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The Bible as a Historical Document

Instructor: Tommi Waters

TK Waters has been an adjunct professor of religion at Western Kentucky University for six years. They have a master's degree in religious studies from Western Kentucky University and a bachelor's degree in English literature and religious studies from Western Kentucky University.

People often assume the Bible is either a completely historical or ahistorical text, but it is actually somewhere in between. In this lesson, learn more about the historicity of the Bible and the motivations behind its writing and compilation.

Biblical Genre and Structure

The Bible is a vastly important religious text for people around the world, but what can we get out of the Bible as a historical text - or is it historically reliable at all? Many people read the Bible expecting everything in it to be historically accurate, but that was not actually the purpose of the authors.

In order to understand the Bible's historicity, we need to take its structure into account. Unlike most books you pick up and read, the Bible is actually an anthology composed of multiple books. There are two major sections: the Hebrew Bible (or Christian Old Testament), which recounts the story of the Israelites, and the New Testament, which tells the story of Jesus and the early Christians. Since they were written at different time periods and for different purposes, we will look at each separately when considering their historicity.

We can classify most of the Bible under the genre of interpreted history. This means that not everything in it is historically accurate; rather, the authors were more concerned with conveying information (historical or not) that is important to their religious beliefs. When we think about the historicity of the Bible's texts, we must also keep in mind that they have been translated and copied over time, with different motivations for each work.

For example, the King James Version, which many still read today, was commissioned by King James I of England as a way to unite the opposing Protestant and Catholic groups in his dominion. In order to achieve this, he made sure his translators' work met his theology rather than translating the text exactly how it appeared. Also, although the translations came from the Hebrew and Greek texts of the Bible, the translators did not have the same understanding of their languages and cultures that we do today and they were influenced by the Latin Vulgate, meaning some of the translations were not historically accurate.

The title page of the first King James Version Bible
Image of the title page of the first King James Version Bible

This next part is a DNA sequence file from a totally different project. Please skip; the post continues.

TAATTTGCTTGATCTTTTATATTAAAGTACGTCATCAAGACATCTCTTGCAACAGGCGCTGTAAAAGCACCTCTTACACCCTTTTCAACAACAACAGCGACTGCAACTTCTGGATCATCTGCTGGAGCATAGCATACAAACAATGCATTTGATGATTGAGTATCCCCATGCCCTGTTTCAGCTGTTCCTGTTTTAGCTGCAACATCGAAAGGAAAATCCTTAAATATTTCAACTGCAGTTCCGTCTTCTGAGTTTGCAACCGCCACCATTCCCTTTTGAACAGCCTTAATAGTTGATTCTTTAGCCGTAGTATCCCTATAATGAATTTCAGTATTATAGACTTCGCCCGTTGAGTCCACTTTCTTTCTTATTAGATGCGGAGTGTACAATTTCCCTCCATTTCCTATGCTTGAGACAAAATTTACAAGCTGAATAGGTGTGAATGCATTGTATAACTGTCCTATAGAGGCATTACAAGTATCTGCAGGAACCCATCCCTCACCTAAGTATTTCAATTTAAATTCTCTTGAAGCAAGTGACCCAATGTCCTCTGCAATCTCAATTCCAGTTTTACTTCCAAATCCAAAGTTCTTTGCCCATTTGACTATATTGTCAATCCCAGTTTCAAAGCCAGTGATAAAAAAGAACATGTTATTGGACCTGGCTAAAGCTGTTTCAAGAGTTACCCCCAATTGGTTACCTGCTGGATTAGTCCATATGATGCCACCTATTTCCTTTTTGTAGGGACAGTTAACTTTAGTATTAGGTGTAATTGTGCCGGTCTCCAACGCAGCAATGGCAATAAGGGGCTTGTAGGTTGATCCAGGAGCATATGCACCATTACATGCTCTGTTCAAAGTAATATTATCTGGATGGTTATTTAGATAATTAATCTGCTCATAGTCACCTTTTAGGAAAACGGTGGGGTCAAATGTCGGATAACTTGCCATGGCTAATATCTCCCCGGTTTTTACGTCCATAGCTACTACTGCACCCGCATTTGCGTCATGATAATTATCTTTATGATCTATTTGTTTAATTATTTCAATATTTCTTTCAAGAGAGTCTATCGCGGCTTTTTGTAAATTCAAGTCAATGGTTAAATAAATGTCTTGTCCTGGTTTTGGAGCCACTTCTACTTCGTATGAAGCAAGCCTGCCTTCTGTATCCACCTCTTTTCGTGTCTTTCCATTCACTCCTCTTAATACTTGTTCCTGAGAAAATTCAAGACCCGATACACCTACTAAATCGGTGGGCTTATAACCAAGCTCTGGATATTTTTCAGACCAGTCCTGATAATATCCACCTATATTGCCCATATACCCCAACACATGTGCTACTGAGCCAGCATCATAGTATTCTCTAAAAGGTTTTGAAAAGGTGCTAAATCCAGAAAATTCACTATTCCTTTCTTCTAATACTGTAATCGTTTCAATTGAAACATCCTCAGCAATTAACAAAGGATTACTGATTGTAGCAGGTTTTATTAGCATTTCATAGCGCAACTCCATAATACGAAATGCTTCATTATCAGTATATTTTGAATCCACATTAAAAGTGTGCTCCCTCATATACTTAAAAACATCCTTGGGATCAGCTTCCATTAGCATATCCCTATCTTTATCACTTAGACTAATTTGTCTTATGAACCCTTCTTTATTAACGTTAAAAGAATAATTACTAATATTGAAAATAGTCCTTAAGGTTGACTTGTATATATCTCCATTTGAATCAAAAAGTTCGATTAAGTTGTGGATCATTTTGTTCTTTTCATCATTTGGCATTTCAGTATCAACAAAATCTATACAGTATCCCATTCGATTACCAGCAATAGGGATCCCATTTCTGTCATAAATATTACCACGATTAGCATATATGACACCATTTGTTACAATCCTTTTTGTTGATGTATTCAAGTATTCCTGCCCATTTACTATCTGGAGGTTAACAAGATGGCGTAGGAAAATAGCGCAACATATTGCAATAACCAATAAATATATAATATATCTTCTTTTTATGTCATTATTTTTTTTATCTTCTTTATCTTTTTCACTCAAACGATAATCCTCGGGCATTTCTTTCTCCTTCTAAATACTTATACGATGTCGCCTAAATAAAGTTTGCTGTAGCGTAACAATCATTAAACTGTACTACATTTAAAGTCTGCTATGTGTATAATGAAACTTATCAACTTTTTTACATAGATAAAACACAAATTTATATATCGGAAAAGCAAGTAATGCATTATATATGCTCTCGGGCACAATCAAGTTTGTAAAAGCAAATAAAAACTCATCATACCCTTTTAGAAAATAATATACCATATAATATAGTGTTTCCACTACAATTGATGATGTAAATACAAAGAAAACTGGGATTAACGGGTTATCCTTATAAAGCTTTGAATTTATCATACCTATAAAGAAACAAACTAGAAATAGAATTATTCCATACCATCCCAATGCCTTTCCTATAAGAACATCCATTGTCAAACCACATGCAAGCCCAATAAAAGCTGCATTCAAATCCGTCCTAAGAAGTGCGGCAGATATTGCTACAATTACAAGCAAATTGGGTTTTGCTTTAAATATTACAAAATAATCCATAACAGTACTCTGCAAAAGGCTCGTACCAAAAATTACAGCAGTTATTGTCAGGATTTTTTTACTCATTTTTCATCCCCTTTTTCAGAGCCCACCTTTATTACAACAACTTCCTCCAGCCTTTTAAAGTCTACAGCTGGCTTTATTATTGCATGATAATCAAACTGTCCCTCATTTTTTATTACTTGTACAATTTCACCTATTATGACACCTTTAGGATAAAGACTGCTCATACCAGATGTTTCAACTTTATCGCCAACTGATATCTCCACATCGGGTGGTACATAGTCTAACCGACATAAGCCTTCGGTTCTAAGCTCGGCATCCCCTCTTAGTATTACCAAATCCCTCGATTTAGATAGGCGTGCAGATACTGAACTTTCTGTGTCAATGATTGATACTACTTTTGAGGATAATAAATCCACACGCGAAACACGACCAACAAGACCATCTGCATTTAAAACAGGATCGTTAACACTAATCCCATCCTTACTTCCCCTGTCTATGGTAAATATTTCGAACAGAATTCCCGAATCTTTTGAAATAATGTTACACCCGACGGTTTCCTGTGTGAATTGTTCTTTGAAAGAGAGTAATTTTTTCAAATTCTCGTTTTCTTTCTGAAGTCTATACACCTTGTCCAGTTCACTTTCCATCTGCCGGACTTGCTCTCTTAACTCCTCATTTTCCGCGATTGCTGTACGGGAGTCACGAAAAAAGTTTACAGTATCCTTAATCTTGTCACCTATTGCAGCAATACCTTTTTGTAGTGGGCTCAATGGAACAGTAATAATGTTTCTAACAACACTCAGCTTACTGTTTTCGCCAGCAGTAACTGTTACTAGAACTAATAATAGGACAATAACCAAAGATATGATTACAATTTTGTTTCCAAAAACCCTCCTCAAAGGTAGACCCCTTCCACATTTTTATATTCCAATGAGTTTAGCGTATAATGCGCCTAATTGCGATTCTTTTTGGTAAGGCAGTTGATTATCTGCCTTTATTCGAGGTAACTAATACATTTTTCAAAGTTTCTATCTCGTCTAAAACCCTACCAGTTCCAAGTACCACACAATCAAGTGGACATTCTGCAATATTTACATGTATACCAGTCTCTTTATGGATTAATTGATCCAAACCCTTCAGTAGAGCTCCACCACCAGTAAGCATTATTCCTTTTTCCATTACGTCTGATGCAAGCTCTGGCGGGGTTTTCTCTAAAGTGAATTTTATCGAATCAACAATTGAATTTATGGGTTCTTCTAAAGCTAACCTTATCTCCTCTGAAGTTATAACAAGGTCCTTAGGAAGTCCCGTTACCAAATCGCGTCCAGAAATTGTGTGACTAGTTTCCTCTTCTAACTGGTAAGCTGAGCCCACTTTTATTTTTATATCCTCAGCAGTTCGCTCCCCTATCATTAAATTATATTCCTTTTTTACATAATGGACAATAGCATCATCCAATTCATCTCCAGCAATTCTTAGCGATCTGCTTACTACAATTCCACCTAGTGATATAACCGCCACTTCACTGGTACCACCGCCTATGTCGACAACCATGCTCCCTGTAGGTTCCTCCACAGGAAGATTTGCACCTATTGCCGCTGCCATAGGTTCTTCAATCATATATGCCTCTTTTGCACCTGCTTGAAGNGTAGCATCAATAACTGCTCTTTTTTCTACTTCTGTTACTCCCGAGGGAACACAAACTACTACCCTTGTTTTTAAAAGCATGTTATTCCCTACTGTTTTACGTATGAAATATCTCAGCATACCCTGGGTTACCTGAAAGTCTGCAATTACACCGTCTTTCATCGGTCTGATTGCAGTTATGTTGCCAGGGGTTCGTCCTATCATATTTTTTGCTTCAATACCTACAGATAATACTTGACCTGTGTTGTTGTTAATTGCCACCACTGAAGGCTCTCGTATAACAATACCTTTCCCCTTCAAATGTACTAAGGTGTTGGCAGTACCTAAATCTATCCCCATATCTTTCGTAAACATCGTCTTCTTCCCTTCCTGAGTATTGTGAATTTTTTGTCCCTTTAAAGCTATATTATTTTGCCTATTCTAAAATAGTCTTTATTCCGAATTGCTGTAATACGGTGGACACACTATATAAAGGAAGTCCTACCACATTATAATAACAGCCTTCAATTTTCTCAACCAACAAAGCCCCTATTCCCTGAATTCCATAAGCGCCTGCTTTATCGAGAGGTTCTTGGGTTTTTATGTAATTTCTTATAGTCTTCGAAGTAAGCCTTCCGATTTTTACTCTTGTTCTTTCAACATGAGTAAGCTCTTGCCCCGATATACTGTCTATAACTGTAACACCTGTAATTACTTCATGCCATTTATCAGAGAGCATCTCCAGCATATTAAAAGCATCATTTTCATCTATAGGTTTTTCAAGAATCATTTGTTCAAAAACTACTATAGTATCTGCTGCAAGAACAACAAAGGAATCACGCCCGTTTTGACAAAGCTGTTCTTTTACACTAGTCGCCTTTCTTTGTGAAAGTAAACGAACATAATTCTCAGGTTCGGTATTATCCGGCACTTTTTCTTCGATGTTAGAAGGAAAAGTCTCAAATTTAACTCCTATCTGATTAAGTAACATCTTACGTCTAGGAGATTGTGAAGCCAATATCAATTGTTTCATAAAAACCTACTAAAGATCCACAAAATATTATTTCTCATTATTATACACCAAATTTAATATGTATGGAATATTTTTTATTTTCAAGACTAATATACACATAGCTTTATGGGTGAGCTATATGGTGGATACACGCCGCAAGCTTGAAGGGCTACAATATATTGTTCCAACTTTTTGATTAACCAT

The Hebrew Bible

Compilation

The Hebrew Bible is itself an anthology that covers the history of the earliest Israelite people through their establishment of a monarchy, the division of the kingdom, and the eventual destruction and rebuilding of their homeland. Since it covers so much material, it makes sense that this was not written all at once.

The first five books of the Bible, called the Torah, were actually compiled around the 6th century BCE after various manuscripts telling independent but parallel narratives were combined into one story. Some books of the Hebrew Bible were not even initially just one text, like the book of Isaiah, which is composed of three different sections

There are also many books similar to those in the Hebrew Bible that were not included in it because the compilers had two criteria for Hebrew Bible texts: they had to be originally written in Hebrew, and they had to be written by or attributed to someone who lived before the 4th century BCE.

Historicity

The historicity of the Hebrew Bible is debated by scholars and laypersons alike. Many of the stories of the Hebrew Bible, like that of the Tower of Babel, were probably fictional stories that act as etiologies, or explanations for various phenomenon, like the reason we have multiple languages in the world.

The narrative in the Torah that talks about the Israelites' beginnings, their escape from slavery in Egypt, and their travel to the ''Promised Land'' has very little evidence in historical records. In fact, the first direct correlation we get between the Hebrew Bible and non-biblical sources is the mention of Shishak, or the Egyptian pharaoh Shoshenq I, in 1 Kings.

Shoshenq I relief in the Karnak Temple in Egypt
Image of Shoshenq I relief in the Karnak Temple in Egypt

As the Israelites began interacting with other nations in the narrative - and getting conquered by them - we have more and more historical evidence of their activity. We know that some of the kings of Israel and Judah existed and were later conquered because we have mentions of this in texts outside of the Bible. However, some biblical places and groups of people that were once thought to have been fictional have been discovered in historical records over time, like the Hittites, who are an enemy throughout the Hebrew Bible.

The New Testament

Compilation

The New Testament is often considered the Christian ''sequel'' to the Hebrew Bible. Like the Hebrew Bible, it is an anthology composed of narratives of Jesus, his early followers, and a lot of letters from early Christians. The issue of canonization, or selection of an agreed upon set of texts, arises here as well. There are many more gospels, letters, and other related writings outside of the New Testament. The canonical New Testament books seem to have been chosen - and we use ''seem'' here because there was no meeting to determine what books made it in or did not - because they were among the earliest writings (before about 120 CE) and were the most influential to early Christians.

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